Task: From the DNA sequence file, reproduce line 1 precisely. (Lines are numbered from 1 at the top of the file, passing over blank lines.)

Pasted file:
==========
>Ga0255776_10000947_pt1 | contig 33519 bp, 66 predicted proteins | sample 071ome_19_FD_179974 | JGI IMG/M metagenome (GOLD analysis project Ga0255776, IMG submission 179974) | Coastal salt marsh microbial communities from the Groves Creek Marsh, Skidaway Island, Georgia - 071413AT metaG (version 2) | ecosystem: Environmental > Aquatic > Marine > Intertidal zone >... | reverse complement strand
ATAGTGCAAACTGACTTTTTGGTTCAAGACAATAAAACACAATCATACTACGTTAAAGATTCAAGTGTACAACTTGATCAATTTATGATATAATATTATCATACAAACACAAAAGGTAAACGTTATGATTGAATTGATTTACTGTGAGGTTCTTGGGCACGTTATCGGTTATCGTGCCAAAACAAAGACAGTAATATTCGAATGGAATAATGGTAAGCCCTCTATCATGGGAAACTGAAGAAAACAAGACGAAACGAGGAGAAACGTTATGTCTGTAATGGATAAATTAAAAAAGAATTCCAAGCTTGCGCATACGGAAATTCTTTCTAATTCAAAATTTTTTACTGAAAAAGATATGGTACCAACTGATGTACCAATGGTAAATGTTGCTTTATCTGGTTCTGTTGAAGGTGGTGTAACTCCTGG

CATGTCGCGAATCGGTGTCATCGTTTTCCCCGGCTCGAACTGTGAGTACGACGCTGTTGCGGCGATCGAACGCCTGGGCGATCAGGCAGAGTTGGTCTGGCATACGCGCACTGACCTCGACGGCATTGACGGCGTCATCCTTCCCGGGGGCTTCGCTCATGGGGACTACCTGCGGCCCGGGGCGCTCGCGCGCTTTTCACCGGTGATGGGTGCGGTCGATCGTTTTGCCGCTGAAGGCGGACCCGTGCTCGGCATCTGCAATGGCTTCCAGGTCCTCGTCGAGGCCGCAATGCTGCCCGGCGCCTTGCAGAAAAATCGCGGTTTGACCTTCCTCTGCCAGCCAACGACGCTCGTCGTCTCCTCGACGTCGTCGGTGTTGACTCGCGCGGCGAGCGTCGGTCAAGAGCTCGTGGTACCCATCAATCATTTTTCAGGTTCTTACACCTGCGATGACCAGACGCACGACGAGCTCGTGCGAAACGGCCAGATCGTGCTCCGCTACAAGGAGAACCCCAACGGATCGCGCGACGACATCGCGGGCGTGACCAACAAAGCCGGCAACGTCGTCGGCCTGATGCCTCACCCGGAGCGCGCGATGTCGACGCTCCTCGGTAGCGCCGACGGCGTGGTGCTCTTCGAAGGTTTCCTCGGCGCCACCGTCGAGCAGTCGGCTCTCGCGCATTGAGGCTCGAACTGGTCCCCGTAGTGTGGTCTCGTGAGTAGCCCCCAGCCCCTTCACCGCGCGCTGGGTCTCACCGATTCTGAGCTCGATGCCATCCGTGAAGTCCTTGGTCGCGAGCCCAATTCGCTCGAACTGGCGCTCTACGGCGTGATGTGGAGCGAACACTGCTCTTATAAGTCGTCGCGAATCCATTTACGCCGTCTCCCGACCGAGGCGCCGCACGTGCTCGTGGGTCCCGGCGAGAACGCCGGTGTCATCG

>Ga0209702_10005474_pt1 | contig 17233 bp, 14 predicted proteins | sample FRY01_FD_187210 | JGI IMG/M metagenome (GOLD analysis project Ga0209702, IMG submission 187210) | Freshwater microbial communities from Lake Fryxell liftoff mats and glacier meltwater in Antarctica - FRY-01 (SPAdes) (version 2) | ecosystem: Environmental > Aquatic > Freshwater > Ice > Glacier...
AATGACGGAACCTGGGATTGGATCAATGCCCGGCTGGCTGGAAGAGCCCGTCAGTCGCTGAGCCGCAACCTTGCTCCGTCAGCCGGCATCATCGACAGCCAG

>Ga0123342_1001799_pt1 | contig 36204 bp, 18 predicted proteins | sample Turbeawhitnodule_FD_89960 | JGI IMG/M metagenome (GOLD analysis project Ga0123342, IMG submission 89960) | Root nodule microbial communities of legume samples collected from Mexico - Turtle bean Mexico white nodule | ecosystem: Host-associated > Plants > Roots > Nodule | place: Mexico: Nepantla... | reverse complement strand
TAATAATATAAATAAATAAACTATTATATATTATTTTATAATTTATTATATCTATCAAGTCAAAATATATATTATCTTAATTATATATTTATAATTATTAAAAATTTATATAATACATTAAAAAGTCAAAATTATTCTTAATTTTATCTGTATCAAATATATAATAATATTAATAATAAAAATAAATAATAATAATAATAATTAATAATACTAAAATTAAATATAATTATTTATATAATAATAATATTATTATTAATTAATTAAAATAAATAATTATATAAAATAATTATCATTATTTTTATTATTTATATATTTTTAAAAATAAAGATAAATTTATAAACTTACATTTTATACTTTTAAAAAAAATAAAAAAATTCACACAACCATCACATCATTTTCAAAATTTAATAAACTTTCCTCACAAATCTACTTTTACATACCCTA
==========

>Ga0255776_10000947_pt1 | contig 33519 bp, 66 predicted proteins | sample 071ome_19_FD_179974 | JGI IMG/M metagenome (GOLD analysis project Ga0255776, IMG submission 179974) | Coastal salt marsh microbial communities from the Groves Creek Marsh, Skidaway Island, Georgia - 071413AT metaG (version 2) | ecosystem: Environmental > Aquatic > Marine > Intertidal zone >... | reverse complement strand